A leading scientist is calling on people to get more sleep to help lower the risk of developing type 2 diabetes and other health complications.
The University of California’s Professor Matthew Walker believes a “catastrophic sleep-loss epidemic” is contributing to rates of type 2 diabetes, heart disease, stroke, Alzheimer’s disease and some cancers.
Walker, director of the Centre for Human Sleep Science, who originates from Liverpool, is urging people to get eight hours of sleep every night to reduce sleep deprivation.
“No aspect of our biology is left unscathed by sleep deprivation,” Walker said in an interview with The Guardian. “It sinks down into every possible nook and cranny. And yet no one is doing anything about it. Things have to change: in the workplace and our communities, our homes and families.”
He blames governments and employers for not doing anything to help ensure people get the sleep they need to function properly and stay healthy and also suggested those who had a full night’s sleep were wrongly being labelled as lazy.
Walker added that the new digital culture was situating people when they should be dozing off leading to sleep deprivation, defined as less than seven hours every night.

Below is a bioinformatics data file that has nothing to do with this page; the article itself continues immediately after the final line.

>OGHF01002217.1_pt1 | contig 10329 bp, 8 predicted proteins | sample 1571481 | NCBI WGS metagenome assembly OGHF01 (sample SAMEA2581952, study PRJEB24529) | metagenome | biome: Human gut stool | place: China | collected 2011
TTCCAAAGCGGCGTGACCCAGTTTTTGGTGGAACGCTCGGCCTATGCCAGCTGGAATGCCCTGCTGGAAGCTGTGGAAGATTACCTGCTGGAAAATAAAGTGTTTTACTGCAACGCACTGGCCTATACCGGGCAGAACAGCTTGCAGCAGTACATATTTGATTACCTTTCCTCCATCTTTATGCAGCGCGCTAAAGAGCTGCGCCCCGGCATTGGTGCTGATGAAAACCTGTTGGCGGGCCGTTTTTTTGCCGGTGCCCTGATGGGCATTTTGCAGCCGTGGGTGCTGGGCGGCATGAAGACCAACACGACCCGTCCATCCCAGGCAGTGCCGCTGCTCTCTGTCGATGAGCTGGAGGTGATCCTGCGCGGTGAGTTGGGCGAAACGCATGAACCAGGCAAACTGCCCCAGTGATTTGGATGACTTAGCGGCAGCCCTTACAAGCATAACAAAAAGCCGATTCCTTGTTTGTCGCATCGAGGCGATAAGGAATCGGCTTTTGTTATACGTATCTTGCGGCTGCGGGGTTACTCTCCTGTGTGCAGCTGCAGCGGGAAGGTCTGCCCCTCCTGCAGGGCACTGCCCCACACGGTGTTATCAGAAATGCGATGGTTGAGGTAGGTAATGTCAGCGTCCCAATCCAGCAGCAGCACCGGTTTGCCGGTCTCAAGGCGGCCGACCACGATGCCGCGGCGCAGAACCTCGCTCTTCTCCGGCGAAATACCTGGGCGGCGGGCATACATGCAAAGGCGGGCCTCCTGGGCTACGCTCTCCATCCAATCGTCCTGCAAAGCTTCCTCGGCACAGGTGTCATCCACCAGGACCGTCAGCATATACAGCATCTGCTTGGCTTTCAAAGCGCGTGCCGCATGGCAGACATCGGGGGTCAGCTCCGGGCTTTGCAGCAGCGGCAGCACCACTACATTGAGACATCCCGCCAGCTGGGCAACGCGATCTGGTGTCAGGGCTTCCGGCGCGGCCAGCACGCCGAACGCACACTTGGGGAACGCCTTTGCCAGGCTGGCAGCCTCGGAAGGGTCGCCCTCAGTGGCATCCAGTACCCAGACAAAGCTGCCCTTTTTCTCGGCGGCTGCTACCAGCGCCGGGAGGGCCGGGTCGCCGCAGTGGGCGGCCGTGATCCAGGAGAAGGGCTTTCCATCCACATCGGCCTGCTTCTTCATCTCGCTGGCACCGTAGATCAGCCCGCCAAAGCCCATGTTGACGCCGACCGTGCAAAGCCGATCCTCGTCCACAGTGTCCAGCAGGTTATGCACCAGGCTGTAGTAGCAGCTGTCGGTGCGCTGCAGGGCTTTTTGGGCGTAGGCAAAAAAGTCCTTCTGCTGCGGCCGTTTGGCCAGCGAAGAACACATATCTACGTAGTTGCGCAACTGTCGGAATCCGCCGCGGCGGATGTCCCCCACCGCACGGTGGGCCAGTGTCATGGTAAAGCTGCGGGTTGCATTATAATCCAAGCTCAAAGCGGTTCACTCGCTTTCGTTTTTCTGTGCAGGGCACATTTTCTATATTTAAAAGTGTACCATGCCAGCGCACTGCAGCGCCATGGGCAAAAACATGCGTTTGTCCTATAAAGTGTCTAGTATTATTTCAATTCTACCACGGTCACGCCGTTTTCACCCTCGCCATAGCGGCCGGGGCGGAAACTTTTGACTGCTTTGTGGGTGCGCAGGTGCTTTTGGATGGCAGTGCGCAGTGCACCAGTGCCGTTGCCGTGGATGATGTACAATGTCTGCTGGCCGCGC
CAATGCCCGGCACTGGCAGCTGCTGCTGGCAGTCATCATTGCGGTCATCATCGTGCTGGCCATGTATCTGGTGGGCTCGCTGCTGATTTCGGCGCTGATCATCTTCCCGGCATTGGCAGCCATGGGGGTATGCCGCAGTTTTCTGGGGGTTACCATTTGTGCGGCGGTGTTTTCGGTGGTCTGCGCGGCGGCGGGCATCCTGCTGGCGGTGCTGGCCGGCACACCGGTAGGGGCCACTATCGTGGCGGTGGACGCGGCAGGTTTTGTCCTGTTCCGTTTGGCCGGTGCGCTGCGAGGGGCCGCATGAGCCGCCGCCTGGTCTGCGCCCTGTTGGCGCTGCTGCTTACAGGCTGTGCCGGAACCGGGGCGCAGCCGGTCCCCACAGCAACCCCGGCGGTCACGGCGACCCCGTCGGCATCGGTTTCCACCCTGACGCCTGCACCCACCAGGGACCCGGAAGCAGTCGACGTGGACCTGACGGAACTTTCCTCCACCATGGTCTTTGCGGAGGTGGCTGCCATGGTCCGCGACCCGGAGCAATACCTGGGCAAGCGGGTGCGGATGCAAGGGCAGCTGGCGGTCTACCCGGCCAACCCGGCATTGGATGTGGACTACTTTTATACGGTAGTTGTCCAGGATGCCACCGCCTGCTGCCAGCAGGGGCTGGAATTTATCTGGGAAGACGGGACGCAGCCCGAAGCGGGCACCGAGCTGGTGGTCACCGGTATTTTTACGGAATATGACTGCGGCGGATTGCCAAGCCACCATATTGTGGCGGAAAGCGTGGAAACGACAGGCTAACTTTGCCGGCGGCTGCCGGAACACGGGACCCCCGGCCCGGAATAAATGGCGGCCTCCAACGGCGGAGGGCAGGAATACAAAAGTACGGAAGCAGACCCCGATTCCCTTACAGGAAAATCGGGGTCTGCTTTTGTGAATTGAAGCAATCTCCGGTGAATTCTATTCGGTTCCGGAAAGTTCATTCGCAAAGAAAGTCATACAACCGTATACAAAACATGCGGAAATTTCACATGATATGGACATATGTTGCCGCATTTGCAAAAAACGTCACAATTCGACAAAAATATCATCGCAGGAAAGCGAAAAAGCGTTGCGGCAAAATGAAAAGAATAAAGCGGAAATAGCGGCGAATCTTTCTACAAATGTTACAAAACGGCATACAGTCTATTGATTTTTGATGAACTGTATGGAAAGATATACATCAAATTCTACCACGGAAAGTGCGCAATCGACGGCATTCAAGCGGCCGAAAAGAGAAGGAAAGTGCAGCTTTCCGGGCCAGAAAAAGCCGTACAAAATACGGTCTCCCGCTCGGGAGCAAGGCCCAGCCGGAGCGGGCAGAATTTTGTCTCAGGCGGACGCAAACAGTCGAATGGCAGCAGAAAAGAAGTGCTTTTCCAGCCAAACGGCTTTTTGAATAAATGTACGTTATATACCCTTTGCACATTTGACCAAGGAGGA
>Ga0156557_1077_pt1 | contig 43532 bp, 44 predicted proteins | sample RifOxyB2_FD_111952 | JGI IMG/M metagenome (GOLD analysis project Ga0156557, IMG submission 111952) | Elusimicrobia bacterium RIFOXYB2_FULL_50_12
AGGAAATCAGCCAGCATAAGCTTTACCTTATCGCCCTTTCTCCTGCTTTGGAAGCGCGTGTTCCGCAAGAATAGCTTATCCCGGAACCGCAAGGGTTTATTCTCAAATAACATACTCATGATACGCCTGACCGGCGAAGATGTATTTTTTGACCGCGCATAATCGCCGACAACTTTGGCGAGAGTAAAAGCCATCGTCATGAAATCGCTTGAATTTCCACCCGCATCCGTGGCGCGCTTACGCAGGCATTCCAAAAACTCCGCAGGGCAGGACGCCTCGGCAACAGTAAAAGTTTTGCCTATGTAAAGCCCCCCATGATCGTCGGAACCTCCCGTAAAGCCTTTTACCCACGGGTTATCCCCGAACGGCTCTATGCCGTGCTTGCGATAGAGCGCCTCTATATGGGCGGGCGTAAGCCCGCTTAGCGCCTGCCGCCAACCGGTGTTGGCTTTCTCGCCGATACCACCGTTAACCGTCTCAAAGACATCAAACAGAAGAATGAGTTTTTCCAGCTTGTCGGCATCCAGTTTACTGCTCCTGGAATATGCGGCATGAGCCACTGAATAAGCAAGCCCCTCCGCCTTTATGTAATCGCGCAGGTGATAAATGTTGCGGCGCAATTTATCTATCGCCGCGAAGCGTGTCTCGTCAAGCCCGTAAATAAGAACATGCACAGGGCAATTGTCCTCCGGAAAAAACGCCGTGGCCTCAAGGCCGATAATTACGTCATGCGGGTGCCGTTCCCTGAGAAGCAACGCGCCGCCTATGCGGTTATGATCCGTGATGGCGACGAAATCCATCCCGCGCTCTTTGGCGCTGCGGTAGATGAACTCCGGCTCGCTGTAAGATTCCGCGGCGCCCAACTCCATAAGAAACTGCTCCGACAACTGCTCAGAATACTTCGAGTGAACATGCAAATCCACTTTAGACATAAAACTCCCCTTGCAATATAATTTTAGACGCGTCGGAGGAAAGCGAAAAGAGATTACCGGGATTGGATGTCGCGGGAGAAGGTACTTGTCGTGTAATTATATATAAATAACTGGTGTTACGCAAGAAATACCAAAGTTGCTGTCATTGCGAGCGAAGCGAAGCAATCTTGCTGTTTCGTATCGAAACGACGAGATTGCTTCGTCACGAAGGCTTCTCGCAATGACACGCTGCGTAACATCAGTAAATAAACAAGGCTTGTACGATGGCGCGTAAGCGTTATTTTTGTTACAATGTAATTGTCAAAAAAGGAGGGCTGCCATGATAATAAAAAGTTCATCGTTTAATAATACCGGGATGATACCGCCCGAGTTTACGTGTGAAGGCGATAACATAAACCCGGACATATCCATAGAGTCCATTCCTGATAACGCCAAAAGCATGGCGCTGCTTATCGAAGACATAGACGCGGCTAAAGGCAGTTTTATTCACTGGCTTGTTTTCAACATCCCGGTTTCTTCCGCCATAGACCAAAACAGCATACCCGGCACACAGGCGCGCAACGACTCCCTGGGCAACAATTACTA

“But when did you ever see an NHS poster urging sleep on people? When did a doctor prescribe, not sleeping pills, but sleep itself? It needs to be prioritised, even incentivised. Sleep loss costs the UK economy over £30 billion a year in lost revenue, or two per cent of GDP.
“Once you know that after just one night of only four or five hours’ sleep, your natural killer cells – the ones that attack the cancer cells that appear in your body every day – drop by 70 per cent, or that a lack of sleep is linked to cancer of the bowel, prostate and breast, or even just that the World Health Organization has classed any form of night-time shift work as a probable carcinoge, how could you do anything else?”
Earlier this year, scientists found that people who slept for five hours or less per night were 70 per cent more likely to develop type 2 diabetes over a two-year period when compared to those who regularly slept for a total seven hours every night.

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